Maui Fires and Climate Change: Will They Raise Insurance Rates in Hawai‘i?
As natural disasters become more prevalent, a local insurance executive answers questions about what homeowners can expect.
This story is part of our HONOLULU series, “We Have Questions,” with our editorial team tackling questions being asked in the aftermath of the recent Maui fires.
The mass destruction from the Maui wildfires includes the loss of more than 2,000 structures in Lahaina alone. As property owners file insurance claims in hopes to rebuild, there are questions as to whether the tragedy will lead to higher homeowners insurance rates across Hawai‘i. People also are questioning the adequacy of their current policies as natural disasters escalated by climate change become more prevalent.
We asked Reid Hokama, vice president of Personal Lines and Marketing at Island Insurance, about these issues and how the Maui devastation might impact the industry.
Will the Maui fires and the threats of climate change lead to higher insurance rates for Hawai‘i homeowners?
Hokama: First of all, our thoughts are with the Maui community during this difficult time. While we continue to grieve as a state, it has also been incredibly heartening to see Hawai‘i come together to support impacted residents.
Climate change is impacting weather patterns across the globe, leading to an increase in severity and frequency of natural disasters, as well as unusual weather events. We have seen the insurance industry adjusting property underwriting practices to account for these new realities. Some large mainland insurers have recently taken drastic steps like pulling out of writing homeowners insurance in select states on the mainland. Hawai‘i property insurance premiums have been rising over the past few years, and we are not immune to the impacts of climate change. Even with this as a backdrop, it’s too soon to say for sure how rates will be impacted.
But know Island Insurance is dedicated to Hawai‘i and has exclusively served the people and businesses here for more than 80 years, through natural disasters and more. Our heartfelt commitment to our customers and the local community remains steadfast.
How can homeowners statewide prepare themselves in case of a fire?
Hokama: Review your homeowners insurance policy with your insurance agent to make sure you understand your current coverages and whether they adequately protect you in the event of a loss. Also, update your contact information regularly. Save digital copies of important documents like your insurance policies and mortgage statement. Take photos or videos of belongings, including furniture, appliances, jewelry and other items. Document both the exterior and interior of your home and car.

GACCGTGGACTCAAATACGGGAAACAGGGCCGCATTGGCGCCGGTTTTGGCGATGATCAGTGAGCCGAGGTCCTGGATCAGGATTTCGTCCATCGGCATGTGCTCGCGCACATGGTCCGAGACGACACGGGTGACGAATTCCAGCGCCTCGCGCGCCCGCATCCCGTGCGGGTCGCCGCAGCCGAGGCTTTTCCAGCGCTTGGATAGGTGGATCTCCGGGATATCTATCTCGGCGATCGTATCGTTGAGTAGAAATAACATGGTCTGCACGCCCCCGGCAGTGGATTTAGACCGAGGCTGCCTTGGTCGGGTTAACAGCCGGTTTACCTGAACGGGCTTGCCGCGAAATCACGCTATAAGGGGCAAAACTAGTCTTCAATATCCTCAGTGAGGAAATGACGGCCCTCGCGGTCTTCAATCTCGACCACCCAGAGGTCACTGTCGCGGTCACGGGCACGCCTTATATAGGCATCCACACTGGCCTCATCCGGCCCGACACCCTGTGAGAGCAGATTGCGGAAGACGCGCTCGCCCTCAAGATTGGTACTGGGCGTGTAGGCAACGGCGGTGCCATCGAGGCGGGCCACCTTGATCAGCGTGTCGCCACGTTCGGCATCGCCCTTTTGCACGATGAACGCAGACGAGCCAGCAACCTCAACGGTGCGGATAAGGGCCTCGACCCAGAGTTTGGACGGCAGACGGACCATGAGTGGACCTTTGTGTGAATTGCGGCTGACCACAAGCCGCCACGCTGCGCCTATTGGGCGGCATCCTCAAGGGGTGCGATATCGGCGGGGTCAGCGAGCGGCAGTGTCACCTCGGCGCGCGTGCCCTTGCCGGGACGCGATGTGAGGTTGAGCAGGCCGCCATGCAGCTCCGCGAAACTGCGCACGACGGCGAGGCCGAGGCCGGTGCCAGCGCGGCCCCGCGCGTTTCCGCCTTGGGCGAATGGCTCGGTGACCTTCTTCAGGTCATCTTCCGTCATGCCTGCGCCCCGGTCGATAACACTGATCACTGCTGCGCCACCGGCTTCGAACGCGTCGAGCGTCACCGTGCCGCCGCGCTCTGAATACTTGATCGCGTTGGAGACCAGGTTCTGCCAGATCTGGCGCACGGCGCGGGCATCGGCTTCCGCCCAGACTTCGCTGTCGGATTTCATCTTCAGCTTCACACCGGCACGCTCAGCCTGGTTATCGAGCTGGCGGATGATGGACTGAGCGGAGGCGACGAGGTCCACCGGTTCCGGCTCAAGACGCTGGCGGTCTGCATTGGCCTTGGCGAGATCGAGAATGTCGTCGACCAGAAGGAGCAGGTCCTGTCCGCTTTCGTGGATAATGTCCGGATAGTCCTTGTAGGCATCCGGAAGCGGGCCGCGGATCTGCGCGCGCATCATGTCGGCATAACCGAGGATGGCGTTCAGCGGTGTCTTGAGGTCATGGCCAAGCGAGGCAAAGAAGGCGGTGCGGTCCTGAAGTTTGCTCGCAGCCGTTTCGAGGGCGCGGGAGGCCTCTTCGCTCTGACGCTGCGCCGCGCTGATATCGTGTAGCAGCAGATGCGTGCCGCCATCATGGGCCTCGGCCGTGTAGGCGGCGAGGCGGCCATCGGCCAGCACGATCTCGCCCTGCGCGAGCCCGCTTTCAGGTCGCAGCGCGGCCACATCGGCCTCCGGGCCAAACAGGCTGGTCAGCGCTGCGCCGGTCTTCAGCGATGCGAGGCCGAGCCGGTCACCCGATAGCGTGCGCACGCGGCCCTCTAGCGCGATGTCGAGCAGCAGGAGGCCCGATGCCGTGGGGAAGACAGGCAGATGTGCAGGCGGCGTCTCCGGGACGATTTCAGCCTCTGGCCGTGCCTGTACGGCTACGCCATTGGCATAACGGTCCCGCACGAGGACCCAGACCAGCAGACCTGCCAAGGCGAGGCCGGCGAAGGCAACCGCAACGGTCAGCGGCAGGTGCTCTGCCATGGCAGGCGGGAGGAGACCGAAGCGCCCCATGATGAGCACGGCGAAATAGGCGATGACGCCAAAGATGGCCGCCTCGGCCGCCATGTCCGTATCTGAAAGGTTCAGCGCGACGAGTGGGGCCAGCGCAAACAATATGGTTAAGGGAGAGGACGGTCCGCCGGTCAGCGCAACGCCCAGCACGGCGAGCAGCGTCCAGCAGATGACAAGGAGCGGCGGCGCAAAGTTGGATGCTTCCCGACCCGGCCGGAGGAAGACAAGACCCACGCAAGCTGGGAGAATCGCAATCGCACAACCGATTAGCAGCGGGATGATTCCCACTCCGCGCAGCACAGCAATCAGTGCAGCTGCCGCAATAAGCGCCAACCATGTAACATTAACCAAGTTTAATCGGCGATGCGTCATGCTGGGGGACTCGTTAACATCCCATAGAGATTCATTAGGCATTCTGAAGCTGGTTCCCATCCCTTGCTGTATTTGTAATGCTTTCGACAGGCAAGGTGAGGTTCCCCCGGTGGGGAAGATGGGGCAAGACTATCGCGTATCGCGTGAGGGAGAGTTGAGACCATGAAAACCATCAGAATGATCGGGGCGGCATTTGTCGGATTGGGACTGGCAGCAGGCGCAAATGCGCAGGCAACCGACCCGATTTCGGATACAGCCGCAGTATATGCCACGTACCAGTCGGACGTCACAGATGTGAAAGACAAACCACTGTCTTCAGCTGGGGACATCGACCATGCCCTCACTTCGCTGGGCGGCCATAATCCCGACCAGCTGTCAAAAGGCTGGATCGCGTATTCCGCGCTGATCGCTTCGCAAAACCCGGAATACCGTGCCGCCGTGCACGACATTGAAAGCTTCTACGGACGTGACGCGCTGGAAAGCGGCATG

Upload the important documents and the inventories to a data cloud or email it to yourself. That will help make sure your information is saved and safeguarded, even if your hard copies and smartphone are destroyed. Having this information can simplify the process of filing an insurance claim if your home is damaged. If your home is impacted by a fire, your insurer may ask questions regarding the layout of your home. They may also ask for photos of your home and property.
Also, make sure to have a family emergency plan for various types of natural disasters, including fire. And minimize or clear your home and property of combustible materials, improperly stored flammable liquids, or overgrowth of dry vegetation.
Do homeowners need more than standard homeowners insurance to cover losses from wildfires? What kind of coverage will allow homeowners to recover after a devastating loss from a natural disaster such as this?
Hokama: Homeowners insurance generally covers your home and belongings, including adjacent structures like carports or garages, if they are damaged or destroyed from a fire. Keep in mind that your homeowners policy must be updated regularly to ensure adequate coverage that reflects changes, such as increases in property value, major life events (like marriage), the acquisition of valuable belongings, and renovations or additions like a patio, deck or pool.
As an island chain, Hawai‘i is susceptible to other natural disasters like hurricanes and tsunamis. It is important to know what homeowners insurance covers and what it doesn’t and to understand the difference between homeowners, hurricane and flood insurance.
Hurricane and flood insurance policies usually are separate policies that can be purchased in addition to your homeowners insurance. While a homeowners insurance policy covers damage resulting from fire, wind from a tropical storm and hail, it does not cover damage caused by hurricanes or floods. A hurricane insurance policy covers wind-related damage caused by hurricanes that a homeowners policy does not.
You may also need to obtain a separate flood insurance policy. Flood damage is typically not covered in standard homeowners polices, and hurricane insurance does not extend to flood-related losses. Even properties outside designated flood zones could be susceptible to flood damage during natural disasters.
Any tips you can offer people on how to make sure their Hawai‘i homeowners insurance coverage is adequate in this day and age of climate change?
Hokama: To safeguard your property and belongings effectively, it is important to have the right type and amount of insurance.
Work with your insurance agent to review and update your policies on a regular basis. Due to inflation and rising property values, insuring your home at the same value it was several years ago may not adequately cover your expenses if it is damaged by a fire or other covered natural disaster.